"I could have requested the financial regulator had gone in to check them, I didn't, I wish I had," he said.
Mr Cardiff did acknowledge there were fewer economists within the department at the time than he would have wanted.
"We tried to change that, but I don't think this was caused the crisis," he added.
Mr Cardiff criticised the Inquiry for not giving him any help when they asked for his statement. He said if he had not started to put it together before Christmas, long before he was asked, he would not have been able to give the evidence he was giving.
Chairman Ciaran Lynch assured him he had been given the same treatment as other witnesses.
Deputy Joe Higgins asked for Mr Cardiff’s view that Taoiseach Brian Cowen had come to the meeting on the night of the Guarantee with a ready made decision that the banks should be guaranteed.
Mr Cardiff responded: “I dont think it was very strange. The Taoiseach had been involved in discussion prior to this. It wasn’t a sudden conversion”.
While he did not think the decision strange “it did take me a little by surprise because, frankly I had a different view”.
Deputy Higgins asked him if Minister Lenihan had been “over-ruled” by the Taoiseach that night. Mr Cardiff pointed to the fact that he was not at the private meeting between the two “so I don’t know what happened.
“I can only tell you what the Minister said and he didn’t put it in the form of over-ruling. He never used the word over-ruled”.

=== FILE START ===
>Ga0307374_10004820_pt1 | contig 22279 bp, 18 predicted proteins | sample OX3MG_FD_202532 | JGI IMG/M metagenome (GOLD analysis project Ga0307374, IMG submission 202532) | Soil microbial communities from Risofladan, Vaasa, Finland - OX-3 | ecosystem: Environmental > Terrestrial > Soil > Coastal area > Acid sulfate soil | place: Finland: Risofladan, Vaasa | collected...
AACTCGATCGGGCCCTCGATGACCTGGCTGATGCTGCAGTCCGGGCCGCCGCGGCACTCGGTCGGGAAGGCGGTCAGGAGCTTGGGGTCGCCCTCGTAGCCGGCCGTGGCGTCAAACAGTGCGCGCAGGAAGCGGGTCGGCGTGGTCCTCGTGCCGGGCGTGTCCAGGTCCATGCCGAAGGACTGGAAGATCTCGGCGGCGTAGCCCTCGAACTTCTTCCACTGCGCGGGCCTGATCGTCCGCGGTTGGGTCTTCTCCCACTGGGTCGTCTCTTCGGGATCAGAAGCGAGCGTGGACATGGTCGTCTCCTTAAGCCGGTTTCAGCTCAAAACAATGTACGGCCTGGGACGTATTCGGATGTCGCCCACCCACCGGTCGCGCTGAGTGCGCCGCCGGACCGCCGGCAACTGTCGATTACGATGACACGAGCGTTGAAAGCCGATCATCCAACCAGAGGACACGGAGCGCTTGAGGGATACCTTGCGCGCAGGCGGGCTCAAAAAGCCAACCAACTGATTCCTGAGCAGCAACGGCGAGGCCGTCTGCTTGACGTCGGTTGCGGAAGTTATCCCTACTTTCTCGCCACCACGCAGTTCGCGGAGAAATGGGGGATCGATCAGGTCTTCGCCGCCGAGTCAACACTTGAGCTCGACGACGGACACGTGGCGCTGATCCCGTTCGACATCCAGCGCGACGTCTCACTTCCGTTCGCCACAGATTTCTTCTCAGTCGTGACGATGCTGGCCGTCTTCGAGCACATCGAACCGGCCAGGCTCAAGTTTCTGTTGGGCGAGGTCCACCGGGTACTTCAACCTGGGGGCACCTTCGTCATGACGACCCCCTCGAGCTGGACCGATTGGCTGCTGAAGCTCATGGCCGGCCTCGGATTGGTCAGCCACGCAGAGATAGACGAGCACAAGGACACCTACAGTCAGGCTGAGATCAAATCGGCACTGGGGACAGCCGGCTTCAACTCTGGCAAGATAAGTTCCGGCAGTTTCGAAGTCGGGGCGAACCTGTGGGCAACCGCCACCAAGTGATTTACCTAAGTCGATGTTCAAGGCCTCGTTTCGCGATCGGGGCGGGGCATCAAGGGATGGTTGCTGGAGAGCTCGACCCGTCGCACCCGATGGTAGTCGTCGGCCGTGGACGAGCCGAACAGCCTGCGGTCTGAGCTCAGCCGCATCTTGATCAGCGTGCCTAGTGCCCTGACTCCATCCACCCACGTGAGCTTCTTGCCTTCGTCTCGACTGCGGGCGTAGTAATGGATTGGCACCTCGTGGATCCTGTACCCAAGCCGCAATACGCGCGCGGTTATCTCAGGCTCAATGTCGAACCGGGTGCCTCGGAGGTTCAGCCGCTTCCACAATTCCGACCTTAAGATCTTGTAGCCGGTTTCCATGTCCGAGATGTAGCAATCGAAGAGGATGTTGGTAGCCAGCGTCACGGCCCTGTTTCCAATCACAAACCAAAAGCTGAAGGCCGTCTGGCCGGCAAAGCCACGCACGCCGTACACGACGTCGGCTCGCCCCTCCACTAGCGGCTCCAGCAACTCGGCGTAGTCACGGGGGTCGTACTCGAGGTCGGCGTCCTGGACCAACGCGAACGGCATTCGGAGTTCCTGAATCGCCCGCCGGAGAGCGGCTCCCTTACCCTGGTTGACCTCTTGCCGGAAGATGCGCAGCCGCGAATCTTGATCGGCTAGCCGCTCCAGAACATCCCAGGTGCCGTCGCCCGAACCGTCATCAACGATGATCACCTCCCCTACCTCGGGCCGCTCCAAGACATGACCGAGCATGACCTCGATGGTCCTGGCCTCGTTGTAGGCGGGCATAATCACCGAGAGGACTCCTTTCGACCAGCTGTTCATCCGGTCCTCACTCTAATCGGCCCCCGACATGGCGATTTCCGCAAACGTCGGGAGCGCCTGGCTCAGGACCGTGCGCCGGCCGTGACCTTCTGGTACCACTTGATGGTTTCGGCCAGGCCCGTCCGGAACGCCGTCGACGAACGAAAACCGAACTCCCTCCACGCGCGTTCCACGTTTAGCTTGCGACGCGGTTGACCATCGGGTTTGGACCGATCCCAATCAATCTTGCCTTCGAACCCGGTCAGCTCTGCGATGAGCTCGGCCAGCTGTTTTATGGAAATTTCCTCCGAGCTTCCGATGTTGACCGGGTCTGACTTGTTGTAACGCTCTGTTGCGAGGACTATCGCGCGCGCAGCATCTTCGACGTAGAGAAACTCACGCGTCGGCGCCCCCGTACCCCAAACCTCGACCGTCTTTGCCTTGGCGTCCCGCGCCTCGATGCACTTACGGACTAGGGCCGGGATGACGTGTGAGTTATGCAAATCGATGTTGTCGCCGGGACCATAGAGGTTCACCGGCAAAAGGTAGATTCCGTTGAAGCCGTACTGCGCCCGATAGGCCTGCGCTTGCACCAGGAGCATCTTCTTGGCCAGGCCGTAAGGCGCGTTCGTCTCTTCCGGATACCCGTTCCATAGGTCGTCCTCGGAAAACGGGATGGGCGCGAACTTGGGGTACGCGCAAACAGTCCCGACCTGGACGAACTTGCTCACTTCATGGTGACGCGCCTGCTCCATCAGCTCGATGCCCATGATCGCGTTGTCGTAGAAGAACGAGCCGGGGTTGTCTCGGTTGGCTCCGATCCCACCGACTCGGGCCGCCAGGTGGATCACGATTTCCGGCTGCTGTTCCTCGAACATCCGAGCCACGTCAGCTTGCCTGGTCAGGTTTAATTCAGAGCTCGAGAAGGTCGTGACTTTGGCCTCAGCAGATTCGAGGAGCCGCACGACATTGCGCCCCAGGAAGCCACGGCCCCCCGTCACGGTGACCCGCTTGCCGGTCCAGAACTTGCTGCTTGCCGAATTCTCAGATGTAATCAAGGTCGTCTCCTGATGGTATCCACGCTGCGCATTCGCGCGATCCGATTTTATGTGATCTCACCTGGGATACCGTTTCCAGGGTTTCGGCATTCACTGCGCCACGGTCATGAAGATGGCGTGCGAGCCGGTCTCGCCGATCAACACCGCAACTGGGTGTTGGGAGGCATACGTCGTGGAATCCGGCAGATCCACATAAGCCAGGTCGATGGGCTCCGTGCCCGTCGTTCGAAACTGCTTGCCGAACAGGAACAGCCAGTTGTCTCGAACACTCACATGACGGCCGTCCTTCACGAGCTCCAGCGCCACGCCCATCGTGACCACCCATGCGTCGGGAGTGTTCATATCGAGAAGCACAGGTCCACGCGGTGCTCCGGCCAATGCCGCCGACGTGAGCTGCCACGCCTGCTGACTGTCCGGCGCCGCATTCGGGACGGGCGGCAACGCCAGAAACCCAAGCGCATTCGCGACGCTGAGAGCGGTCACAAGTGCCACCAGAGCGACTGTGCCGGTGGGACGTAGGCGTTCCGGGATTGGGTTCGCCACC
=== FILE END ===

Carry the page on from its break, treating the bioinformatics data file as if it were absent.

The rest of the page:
In relation to the AIB document proposing a Guarantee, Mr Cardiff, he thought he had been handed the document by the Taoiseach or the Attorney General. He couldn't remember if it was handwritten or typed.
“Lets be clear, people in that room were not discussing bank wording, they were discussing what kind of Guarantee and the terms of the Guarantee. The banks had no part of this, there were out of the room.”
Mr Cardiff told Deputy Kieran O’Donnell he thought the NTMA would have seen the draft document because they had been in touch with Merrill Lynch at about 1.30am saying it looked like the government had decided on a broad Guarantee and asking how they should handle that the following morning.
Brendan McDonough of the NTMA has previously given evidence that although they were present on the night, they were not consulted.
He believed that night that both Merrill Lynch and the NTMA were advising that two banks should be nationalised and the other four guaranteed.
At the start of the night both himself and Minister Lenihan were in favour of this but later on “it was just me”. Even then he was not sure he was explicitly in favour of this option. There were proposals and considerations for everything.
He told Senator Sean Barrett there were about five immediate options available on the night of the Guarantee including nationalisation, emergency liquidity assistance and the possibility of giving extensive loans from the Exchequer and Central Bank.
None of these were costed, they could not be because they would cost zero unless something went wrong.
The difficulty with giving a €20bn loan from the Exchequer was that they had the cash but in terms of the overall size of the banking system you might only get a few weeks from that money and then you would have an Exchequer with no cash.
“To be honest Senator I can think of a dozen things we could have done differently” but a lot of work had been done prior to that meeting. “we didn't just turn up unequipped’.